The idea that got Solyndra into so much trouble – that a tube-shaped solar cell could be more efficient than a traditional flat design – didn’t disappear when its highest-profile manufacturer collapsed. It remains a strong focus of research efforts. There’s a good reason for this: if such designs can be fabricated at a …
I may be missing the point, but...
The major advantage is supposedly omnidirectional collection.
The example application cited is “solar clothing”.
Wouldn’t it be dark inside the clothes?
Re: I may be missing the point, but...
Yes. But with current "single direction" solar cells, unless you have them mounted on a swivel to follow the sun, you get a sharp fall-off when the sun is not directly aligned with your cell. With this concept that will no longer happen.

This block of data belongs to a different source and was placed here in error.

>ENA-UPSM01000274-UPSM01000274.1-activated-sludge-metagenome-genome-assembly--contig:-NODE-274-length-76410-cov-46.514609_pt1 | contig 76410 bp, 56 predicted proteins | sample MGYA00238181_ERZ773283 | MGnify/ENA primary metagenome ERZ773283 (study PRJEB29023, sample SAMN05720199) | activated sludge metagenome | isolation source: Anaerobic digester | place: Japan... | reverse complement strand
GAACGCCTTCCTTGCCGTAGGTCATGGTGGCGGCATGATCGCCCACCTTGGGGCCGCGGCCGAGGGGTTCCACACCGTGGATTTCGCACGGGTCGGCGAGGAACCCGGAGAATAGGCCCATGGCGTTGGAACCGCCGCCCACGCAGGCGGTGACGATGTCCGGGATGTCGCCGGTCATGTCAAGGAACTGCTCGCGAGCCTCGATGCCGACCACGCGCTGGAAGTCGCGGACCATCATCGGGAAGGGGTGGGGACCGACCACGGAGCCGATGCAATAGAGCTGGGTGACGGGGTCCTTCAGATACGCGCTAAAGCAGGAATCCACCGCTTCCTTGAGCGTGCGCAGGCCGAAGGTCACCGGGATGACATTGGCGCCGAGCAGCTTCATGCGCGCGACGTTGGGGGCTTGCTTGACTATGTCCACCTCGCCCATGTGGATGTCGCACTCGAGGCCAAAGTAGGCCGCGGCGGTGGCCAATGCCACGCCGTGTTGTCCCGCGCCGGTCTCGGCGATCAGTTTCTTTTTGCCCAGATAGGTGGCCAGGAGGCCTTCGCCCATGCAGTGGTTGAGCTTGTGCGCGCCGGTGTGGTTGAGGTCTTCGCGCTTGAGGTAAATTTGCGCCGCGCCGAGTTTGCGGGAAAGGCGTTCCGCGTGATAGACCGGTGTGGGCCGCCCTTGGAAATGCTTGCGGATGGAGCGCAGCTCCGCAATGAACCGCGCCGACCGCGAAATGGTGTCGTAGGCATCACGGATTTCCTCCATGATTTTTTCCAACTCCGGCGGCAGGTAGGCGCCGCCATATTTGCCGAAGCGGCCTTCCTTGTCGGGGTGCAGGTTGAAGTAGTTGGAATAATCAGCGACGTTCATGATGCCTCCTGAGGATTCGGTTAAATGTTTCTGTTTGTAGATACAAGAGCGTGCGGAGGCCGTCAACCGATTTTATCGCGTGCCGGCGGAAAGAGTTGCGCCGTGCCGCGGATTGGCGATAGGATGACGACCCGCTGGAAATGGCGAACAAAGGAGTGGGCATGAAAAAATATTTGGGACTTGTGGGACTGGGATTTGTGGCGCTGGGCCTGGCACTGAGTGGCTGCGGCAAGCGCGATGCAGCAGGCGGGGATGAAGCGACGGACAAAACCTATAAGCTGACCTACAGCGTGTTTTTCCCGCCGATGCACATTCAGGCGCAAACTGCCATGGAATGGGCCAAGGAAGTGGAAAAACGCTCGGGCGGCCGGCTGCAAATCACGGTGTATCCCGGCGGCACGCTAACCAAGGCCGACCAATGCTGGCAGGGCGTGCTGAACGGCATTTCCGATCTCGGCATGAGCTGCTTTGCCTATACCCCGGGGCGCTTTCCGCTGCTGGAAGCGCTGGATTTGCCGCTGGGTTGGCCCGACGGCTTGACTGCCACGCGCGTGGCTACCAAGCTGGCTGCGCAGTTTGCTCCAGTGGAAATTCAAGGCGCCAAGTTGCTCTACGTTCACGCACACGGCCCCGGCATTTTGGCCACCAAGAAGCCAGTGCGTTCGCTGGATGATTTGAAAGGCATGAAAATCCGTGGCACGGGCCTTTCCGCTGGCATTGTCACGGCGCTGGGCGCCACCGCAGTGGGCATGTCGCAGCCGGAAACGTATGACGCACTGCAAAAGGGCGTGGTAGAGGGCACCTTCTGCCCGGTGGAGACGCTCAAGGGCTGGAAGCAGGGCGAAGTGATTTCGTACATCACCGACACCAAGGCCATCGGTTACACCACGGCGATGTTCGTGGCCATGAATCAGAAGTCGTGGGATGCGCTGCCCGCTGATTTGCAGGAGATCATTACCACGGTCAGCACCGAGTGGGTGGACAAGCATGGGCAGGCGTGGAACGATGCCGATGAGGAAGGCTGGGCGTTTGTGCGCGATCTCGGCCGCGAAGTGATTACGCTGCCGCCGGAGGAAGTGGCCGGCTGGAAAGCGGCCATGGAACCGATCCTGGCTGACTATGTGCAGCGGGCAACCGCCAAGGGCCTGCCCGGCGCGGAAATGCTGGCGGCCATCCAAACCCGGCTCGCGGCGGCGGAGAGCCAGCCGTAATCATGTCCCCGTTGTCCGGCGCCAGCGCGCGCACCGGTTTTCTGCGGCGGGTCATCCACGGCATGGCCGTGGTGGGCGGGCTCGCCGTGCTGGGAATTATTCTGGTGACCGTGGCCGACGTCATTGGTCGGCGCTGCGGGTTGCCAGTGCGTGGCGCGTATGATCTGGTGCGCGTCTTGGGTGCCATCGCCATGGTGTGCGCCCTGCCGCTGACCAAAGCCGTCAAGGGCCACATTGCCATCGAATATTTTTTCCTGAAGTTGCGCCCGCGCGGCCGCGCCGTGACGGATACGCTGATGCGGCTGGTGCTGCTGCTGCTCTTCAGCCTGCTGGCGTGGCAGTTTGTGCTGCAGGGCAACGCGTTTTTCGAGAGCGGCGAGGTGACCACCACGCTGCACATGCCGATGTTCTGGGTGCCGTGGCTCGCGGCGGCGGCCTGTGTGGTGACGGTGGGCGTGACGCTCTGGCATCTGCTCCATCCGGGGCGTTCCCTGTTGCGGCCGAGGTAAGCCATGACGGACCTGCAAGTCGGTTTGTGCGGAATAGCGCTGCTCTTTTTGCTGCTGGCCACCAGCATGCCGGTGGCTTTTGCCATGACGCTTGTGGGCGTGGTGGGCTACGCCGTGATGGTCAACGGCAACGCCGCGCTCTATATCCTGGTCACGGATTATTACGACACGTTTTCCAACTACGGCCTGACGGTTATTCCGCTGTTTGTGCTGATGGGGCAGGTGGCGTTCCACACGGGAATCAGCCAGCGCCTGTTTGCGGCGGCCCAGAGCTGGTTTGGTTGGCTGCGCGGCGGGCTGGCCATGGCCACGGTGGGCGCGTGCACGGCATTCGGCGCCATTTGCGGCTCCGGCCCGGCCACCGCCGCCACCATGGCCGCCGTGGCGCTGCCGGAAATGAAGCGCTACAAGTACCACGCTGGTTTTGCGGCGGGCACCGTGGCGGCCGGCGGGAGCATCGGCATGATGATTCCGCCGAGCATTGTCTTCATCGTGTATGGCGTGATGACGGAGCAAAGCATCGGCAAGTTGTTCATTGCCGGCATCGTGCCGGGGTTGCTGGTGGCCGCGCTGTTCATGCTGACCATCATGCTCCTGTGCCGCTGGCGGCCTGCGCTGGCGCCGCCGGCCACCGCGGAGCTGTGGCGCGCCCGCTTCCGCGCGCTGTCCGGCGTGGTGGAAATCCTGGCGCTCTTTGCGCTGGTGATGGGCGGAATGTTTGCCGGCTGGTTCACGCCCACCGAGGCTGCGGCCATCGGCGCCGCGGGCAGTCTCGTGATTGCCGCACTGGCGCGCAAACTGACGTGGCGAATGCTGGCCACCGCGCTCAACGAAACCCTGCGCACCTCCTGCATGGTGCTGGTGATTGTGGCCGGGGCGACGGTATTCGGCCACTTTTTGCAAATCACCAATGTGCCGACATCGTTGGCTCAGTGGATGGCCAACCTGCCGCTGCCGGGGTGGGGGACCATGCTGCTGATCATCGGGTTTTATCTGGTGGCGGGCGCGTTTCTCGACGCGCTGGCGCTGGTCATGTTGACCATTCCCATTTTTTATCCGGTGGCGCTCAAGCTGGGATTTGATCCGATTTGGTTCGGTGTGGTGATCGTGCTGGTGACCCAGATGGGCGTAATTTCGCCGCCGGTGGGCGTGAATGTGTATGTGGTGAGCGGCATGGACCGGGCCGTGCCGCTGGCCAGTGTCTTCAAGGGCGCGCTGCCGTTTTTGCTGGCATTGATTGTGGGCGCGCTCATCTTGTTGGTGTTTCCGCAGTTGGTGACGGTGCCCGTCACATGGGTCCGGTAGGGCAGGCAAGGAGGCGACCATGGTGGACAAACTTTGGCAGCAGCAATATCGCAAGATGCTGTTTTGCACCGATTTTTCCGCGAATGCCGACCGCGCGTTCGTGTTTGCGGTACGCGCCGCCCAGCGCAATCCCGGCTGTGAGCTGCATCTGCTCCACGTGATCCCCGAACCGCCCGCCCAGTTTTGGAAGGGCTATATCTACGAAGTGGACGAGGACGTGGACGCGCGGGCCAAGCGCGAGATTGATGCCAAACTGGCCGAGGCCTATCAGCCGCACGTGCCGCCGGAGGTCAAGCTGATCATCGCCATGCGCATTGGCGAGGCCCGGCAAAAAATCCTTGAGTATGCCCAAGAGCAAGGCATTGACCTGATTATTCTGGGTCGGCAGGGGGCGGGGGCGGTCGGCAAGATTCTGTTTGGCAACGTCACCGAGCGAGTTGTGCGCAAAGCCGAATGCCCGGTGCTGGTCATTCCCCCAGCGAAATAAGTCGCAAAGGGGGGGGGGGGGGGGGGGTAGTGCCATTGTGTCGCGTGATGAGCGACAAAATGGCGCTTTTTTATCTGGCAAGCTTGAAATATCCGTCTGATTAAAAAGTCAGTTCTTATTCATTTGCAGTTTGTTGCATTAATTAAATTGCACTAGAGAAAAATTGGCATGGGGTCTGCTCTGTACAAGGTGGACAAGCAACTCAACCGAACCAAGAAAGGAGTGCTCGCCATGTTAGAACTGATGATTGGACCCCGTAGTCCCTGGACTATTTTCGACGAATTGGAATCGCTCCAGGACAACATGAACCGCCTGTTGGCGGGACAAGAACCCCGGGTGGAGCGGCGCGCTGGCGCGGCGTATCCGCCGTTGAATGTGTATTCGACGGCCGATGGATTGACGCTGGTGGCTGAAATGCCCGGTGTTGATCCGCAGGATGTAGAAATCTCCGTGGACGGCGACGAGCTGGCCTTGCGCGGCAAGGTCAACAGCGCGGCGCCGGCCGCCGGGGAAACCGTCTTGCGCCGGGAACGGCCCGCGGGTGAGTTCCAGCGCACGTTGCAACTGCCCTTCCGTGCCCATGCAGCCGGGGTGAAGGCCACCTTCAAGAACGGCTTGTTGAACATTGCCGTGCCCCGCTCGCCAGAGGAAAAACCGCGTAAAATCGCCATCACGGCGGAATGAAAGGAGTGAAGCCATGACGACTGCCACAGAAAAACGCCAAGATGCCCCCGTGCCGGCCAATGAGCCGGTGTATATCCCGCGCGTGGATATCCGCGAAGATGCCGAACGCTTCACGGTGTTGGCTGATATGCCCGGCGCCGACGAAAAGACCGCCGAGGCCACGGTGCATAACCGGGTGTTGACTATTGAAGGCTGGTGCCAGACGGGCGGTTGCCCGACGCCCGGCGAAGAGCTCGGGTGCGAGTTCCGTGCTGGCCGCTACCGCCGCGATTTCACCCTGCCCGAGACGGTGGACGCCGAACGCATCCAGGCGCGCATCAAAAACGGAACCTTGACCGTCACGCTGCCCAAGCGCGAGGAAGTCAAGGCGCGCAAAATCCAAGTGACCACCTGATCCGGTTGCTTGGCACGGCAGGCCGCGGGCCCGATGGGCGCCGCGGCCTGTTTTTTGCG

If Solar clothing were made using single direction cells, the wearer would need to lay flat to get any benefit; this will allow for being up and moving and still getting a charge.
That's not why Solyndra got into trouble...
The reason Solyndra got into trouble was not because of the cyllindrical shape of their product but because they used copper-indium-gallium-diselenide instead of silicon. At the time Solyndra was founded silicon prices were very high and rising quickly. Solyndra thought they could undercut the companies using silicon by using copper-indium-gallium-diselenide instead.
Unfortunately for them silicon prices fell dramatically and copper-indium-gallium-diselenide solar panels became uncompetitive.
- Geek's Guide to Britain Kingston's aviation empire: From industry firsts to Airfix heroes
- Analysis Happy 2nd birthday, Windows 8 and Surface: Anatomy of a disaster
- Adobe spies on readers: EVERY DRM page turn leaked to base over SSL
- Google chief Larry Page gives Sundar Pichai keys to the kingdom
- Lollipop unwrapped: Chromium WebView will update via Google Play